nep-fle New Economics Papers
on Financial Literacy and Education
Issue of 2023‒11‒20
five papers chosen by
Viviana Di Giovinazzo, Università degli Studi di Milano-Bicocca

  1. Digital Financial Inclusion and Remittances: An Empirical Study on Bangladeshi Migrant Households By Kazi Abdul, Mannan; Farhana, Khandaker Mursheda
  2. How Does China's Household Portfolio Selection Vary with Financial Inclusion? By Yong Bian; Xiqian Wang; Qin Zhang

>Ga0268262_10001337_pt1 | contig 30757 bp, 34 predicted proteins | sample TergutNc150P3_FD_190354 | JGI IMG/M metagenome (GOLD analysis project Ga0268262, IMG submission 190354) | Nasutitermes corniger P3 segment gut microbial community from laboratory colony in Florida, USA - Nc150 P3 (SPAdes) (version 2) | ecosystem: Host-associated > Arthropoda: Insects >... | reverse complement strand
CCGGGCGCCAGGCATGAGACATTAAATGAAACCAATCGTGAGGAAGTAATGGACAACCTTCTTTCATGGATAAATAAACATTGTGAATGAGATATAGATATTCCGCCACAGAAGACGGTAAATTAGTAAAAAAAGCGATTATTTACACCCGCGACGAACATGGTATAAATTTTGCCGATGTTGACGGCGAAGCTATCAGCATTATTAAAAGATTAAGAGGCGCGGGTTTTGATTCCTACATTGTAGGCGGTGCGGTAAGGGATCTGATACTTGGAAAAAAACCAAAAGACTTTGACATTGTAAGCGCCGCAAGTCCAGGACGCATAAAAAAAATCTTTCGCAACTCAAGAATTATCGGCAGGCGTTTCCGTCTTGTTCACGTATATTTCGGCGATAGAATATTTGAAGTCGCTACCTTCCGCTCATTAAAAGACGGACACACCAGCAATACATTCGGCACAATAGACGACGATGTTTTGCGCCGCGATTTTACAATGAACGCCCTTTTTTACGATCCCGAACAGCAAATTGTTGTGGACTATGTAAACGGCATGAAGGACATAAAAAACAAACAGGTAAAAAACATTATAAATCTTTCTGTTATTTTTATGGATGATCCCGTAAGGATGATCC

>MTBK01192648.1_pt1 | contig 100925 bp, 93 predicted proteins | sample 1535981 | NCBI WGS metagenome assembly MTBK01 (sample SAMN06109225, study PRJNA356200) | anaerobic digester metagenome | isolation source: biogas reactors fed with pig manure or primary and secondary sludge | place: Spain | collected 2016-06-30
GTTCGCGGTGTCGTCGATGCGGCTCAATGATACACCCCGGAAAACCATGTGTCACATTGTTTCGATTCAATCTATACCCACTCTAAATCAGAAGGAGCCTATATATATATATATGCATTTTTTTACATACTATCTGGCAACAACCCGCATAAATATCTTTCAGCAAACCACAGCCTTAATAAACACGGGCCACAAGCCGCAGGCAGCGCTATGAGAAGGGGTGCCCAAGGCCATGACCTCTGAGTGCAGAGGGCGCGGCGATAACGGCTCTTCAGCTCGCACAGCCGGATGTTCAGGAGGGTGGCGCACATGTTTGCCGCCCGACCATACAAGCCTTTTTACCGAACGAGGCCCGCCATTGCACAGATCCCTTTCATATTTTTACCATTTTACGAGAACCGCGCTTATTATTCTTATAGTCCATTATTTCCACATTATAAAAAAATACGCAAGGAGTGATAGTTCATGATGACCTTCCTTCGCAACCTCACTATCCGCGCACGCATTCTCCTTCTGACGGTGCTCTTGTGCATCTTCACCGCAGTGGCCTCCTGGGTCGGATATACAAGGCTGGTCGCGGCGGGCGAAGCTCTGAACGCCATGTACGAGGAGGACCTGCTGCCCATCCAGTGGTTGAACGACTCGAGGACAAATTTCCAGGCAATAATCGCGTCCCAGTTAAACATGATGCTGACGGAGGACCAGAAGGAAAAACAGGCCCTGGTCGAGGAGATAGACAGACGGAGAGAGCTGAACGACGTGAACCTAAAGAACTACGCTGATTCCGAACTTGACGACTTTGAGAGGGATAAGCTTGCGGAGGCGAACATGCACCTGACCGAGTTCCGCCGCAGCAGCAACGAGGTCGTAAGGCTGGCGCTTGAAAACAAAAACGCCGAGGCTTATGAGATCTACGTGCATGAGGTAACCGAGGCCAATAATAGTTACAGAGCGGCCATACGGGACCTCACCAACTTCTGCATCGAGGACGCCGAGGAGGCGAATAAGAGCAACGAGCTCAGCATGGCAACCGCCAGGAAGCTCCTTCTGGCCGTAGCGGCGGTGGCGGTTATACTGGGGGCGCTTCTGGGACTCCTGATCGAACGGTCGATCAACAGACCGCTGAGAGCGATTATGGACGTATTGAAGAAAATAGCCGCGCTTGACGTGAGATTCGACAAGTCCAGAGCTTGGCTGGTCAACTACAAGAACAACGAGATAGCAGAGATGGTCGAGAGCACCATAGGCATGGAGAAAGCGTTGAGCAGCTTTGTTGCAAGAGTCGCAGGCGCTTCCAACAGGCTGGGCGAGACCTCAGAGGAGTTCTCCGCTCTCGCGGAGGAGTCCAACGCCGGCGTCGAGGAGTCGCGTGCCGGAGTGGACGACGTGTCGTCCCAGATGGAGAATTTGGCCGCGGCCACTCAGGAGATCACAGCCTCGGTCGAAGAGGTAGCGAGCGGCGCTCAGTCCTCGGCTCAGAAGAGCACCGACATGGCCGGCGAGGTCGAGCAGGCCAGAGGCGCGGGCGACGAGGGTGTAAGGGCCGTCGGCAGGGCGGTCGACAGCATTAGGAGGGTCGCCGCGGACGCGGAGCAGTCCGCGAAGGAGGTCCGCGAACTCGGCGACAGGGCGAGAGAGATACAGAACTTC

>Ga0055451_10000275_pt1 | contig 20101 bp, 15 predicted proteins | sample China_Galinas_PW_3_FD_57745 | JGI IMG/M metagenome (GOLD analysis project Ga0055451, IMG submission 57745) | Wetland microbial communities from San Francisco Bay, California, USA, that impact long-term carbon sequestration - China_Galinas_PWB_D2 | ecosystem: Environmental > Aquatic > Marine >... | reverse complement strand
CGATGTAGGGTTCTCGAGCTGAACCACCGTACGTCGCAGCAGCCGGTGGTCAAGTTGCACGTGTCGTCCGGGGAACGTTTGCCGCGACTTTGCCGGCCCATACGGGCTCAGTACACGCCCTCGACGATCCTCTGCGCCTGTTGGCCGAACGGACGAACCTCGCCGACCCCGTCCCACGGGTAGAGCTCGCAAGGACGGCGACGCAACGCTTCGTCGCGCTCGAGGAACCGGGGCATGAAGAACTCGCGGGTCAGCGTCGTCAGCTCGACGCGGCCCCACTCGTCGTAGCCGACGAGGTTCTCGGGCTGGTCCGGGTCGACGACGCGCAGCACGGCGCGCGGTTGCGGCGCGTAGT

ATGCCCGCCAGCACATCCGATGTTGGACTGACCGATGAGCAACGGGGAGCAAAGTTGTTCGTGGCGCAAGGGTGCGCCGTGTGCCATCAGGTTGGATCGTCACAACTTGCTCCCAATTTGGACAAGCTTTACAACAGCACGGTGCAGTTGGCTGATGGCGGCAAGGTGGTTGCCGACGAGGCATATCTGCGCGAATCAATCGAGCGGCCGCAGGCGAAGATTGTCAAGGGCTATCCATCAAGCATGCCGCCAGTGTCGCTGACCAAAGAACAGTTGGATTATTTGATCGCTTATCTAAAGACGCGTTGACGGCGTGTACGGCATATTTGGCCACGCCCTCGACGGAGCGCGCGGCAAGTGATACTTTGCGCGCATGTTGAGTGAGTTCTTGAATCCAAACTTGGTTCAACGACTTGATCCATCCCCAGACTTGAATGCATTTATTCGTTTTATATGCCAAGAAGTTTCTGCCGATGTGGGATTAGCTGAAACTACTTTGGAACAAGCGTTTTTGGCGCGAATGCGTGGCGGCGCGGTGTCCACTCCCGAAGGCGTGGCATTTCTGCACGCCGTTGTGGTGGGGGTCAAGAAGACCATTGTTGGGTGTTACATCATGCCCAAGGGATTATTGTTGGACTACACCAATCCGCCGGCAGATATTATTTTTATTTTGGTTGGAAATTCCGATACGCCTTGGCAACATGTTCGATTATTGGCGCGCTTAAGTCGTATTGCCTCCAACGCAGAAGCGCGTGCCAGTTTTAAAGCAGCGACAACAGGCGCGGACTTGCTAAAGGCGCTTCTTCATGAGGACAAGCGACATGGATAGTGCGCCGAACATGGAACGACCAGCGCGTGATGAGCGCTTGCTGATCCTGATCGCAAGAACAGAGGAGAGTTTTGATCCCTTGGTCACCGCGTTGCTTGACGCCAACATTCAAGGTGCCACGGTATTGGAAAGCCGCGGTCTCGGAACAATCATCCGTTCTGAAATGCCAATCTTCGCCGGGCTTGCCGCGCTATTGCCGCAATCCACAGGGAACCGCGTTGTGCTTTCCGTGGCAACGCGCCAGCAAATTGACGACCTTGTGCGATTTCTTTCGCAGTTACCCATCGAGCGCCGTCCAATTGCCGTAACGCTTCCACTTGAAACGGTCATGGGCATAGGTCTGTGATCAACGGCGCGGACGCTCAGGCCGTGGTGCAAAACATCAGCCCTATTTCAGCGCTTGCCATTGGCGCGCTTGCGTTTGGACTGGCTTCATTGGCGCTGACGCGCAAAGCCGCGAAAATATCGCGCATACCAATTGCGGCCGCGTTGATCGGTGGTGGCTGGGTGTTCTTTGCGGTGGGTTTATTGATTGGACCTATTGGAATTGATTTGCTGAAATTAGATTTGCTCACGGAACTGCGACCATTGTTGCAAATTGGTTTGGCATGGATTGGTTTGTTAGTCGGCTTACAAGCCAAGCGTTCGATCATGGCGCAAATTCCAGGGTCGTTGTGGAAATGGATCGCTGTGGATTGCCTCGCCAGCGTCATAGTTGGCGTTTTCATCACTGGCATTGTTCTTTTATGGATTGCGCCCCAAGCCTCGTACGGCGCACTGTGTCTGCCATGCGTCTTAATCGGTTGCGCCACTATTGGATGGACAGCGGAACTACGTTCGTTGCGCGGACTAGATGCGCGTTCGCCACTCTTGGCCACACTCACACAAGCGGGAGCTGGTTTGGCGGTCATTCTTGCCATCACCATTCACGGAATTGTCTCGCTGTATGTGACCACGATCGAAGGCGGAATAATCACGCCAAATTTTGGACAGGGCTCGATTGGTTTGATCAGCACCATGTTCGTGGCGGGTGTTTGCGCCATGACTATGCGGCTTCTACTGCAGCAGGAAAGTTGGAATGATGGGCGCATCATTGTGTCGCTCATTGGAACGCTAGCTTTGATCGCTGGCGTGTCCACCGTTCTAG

3. Which Types of Unbanked Households Are More (or Less) Likely to Open a Bank Account? By Fumiko Hayashi; Aditi Routh; Ying Lei Toh
  4. Big techs in finance By Sebastian Doerr; Jon Frost; Leonardo Gambacorta; Vatsala Shreeti
  5. How Are Financial Conditions Tracked? By Juan M. Sanchez

  1. By: Kazi Abdul, Mannan; Farhana, Khandaker Mursheda